One of TV’s annual gems returns Sunday (Dec. 15) – a little different than in its past.
Yes, “The Kennedy Center Honors” telecast again includes a classical-music figure. It always does; this time, it’s conductor Michael Tilson Thomas.
But now it also has the funky fun of Earth, Wind & Fire … plus Elmo and Oscar and friends … and two eternal ingenues, Sally Field (shown here with Burt Reynolds) and Linda Ronstadt. That’s a big change from the start in 1978.
Over the first three years, the 15 honorees included three choreographers, two operatic sopranos, two composers, a composer-conductor, a classical pianist, a playwright and a theater actress. There were token nods to pop culture (three movie stars and Ella Fitzgerald), but no rock and no funk.
Since then, the awards have acknowledged that genius doesn’t always come in predictable packages.
They’ve included plenty of classical geniuses – Bernstein, Balanchine and Baryshnikov; Mehta, Ma and Menotti; Rostropovich and Rubinstein and more. But now there’s room for the actress who was Gidget, the people who gave us “Boogie Wonderland” and “You’re No Good” and “Rubber Ducky.”
For Field and Ronstadt, some fans may have reacted first to their look. Both are short (5-foot-3), bubble-faced and instantly likable.
Ronstadt? James Keach, producer of a documentary about her that reaches CNN on Jan. 1, remembers his reaction to first seeing her, long ago: “It was, ‘Do you think she would ever go out with me?’”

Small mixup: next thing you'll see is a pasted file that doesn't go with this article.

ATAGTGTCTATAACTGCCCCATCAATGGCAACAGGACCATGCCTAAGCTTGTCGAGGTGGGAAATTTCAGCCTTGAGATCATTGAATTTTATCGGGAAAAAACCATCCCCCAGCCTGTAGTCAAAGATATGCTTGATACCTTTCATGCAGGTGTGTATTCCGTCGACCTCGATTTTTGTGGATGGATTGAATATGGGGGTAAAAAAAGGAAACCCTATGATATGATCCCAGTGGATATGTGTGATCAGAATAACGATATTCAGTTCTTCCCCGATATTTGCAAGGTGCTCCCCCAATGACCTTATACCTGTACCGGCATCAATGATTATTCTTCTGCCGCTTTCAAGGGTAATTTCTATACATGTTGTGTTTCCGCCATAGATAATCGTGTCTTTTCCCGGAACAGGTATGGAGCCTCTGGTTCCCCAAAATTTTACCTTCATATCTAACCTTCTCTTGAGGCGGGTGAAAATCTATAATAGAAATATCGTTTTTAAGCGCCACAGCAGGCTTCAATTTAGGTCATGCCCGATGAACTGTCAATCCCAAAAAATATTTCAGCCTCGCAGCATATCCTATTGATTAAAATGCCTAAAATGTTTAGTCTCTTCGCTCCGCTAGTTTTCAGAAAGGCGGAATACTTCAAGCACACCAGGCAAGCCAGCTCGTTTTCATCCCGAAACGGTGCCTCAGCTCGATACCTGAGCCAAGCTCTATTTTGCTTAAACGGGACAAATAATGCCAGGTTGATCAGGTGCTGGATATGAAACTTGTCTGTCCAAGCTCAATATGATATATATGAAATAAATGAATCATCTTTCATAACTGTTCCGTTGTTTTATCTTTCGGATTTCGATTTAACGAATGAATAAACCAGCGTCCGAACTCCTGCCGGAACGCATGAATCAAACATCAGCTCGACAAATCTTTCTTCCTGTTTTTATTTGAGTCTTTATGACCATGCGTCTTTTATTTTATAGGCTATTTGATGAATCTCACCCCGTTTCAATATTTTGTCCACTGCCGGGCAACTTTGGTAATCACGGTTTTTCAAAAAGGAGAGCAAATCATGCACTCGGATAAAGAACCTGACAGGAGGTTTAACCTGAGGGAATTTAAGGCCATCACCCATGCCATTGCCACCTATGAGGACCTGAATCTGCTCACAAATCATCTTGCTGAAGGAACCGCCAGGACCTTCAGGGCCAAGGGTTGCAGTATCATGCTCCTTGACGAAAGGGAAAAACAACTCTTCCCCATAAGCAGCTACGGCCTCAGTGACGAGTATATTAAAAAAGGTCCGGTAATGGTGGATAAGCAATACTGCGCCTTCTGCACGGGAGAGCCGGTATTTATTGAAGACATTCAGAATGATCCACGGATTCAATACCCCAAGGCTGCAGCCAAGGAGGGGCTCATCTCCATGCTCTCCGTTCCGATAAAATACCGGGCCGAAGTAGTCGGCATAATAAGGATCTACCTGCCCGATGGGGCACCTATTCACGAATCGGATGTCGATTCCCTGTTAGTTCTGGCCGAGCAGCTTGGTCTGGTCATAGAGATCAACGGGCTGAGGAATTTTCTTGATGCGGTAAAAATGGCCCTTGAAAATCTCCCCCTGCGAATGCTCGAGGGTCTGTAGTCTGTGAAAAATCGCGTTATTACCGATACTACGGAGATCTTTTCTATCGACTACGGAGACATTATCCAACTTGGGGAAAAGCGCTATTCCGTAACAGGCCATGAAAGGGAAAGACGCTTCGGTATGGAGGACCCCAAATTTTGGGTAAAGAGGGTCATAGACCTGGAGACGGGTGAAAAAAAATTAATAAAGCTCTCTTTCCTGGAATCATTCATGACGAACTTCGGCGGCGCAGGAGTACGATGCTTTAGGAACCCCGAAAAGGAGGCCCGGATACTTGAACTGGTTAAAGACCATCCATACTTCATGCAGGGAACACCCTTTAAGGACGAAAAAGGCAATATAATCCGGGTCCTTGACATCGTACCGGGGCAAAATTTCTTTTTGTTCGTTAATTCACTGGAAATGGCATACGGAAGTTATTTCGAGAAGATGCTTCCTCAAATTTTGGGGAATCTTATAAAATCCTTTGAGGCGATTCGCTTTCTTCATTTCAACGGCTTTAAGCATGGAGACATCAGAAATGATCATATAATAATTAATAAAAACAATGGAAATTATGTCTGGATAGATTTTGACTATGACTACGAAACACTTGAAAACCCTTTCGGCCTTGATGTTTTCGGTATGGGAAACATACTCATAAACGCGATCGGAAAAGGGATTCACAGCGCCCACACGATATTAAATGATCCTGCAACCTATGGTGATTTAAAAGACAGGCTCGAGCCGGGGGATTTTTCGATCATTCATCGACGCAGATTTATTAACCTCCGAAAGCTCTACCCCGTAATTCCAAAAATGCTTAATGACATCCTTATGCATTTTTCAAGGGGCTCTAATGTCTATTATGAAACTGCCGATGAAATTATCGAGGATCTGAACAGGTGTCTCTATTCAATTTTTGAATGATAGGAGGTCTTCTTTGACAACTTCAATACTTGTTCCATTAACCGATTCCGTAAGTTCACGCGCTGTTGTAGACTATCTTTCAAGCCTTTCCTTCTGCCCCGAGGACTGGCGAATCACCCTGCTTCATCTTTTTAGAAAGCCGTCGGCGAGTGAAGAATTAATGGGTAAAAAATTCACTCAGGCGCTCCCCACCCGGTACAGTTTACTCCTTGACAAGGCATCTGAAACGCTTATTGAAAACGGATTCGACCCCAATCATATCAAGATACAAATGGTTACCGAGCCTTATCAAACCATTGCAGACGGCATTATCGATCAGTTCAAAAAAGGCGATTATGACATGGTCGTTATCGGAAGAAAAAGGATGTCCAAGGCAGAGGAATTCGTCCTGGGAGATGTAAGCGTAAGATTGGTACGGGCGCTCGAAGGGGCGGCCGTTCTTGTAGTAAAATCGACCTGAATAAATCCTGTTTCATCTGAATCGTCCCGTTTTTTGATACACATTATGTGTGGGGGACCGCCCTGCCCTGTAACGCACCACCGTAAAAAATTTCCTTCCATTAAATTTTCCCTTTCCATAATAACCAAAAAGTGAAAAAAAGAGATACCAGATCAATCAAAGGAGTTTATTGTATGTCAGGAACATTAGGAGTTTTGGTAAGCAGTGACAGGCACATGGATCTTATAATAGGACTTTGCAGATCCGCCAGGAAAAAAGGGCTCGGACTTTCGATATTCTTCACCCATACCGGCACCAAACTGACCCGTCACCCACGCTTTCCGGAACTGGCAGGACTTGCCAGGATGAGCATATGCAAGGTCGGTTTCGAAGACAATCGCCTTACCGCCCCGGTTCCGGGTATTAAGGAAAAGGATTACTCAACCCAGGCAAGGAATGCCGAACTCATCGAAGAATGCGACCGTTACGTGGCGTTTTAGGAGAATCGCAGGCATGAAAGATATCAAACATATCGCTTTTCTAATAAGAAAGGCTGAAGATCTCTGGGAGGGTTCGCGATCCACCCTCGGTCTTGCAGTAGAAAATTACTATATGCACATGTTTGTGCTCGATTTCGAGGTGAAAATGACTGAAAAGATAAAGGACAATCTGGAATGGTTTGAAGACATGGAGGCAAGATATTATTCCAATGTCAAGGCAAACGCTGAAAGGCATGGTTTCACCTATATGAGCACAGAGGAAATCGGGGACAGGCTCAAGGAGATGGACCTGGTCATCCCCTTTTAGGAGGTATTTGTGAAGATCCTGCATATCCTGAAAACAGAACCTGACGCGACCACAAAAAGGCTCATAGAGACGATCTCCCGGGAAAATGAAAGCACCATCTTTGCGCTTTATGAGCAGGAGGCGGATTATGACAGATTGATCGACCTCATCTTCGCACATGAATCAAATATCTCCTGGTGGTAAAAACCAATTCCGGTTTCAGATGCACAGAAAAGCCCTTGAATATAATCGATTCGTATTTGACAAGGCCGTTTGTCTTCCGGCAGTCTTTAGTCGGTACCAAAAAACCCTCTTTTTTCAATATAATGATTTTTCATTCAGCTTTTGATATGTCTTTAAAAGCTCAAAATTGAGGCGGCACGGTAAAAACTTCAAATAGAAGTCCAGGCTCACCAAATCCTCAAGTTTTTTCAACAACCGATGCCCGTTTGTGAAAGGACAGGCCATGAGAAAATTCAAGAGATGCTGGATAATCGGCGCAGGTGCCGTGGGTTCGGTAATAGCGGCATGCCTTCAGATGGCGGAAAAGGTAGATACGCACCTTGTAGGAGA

Field? After his first dinner with her, Reynolds said in his memoir (“My Life,” 1994, Hyperion), he blurted, “I could flat-out fall in love with you.” She became, he wrote, “the love affair of my life.”
But when the exteriors are that cute, it’s easy to ignore the depth inside. Let’s ponder their kin:
Field’s brother Rick is a physicist and a math whiz who has co-authored papers with Richard Feynman and other science giants. “Sally could have very easily been a scientist,” he told one interviewer.
Then there’s Ronstadt’s maternal grandfather. He had more than 700 patents, including a grease gun, the first electric stove, early versions of the toaster and the microwave … and the flexible ice cube tray.
So yes, someone who is super-cute might also inherit a sharp mind and varied talent.
Field, for instance, went from her “Gidget” and “Flying Nun” days to Academy Awards for “Norma Rae” and “Places in the Heart.” Ronstadt showed the same range. “I had no idea of the breadth of her work,” said Courtney Sexton, another producer of the CNN film.
Here was someone who started in rock, then tried more – Spanish-language songs, reflecting her roots … lush ballads, arranged by 1940s/50s bandleader Nelson Riddle … even the “Pirates of Penzance” operetta. “She was someone who followed her passion …. She made it seem effortless,” Sexton said.
That’s the same sort of variety shown by Earth, Wind & Fire. The group has an “encyclopedic sound,” says the Rolling Stone Encyclopedia of Rock & Roll” (Fireside, 2001). It links “Latin-funk rhythms with gospel harmonies, unerring horns, Philip Bailey’s sweet falsetto and various exotic ingredients.” This is richly varied music … even if people merely expect to hear “Let’s Groove.”
Earth, Wind & Fire continues to work, three years after its leader, Maurice White, died of Parkinson’s disease. Ronstadt also has Parkinson’s and retired in 2011.
(The Kennedy Center honorees don’t perform. They sit in an upper balcony, watching short films and performances – great ones, often – by colleagues.)
Field continues a busy acting career. Tilson Thomas plans to retire as San Francisco Symphony conductor after this season. And “Sesame Street,” of course, is forever.
– “Kennedy Center Honors,” 8:30-10:30 p.m. in most time zones (but 8-10 p.m. PT) Dec. 15, CBS
– “Linda Ronstadt: The Sound of My Voice,” 9 p.m. ET and PT Jan. 1, CNN
– “Sesame Street” is 11 a.m. weekdays on most PBS station; also, 10 a.m. and 2 and 10 p.m. weekdays on the separate PBS Kids channel
– Sally Field is one of the stars of “Dispatches From Elsewhere,” debuting in March on AMC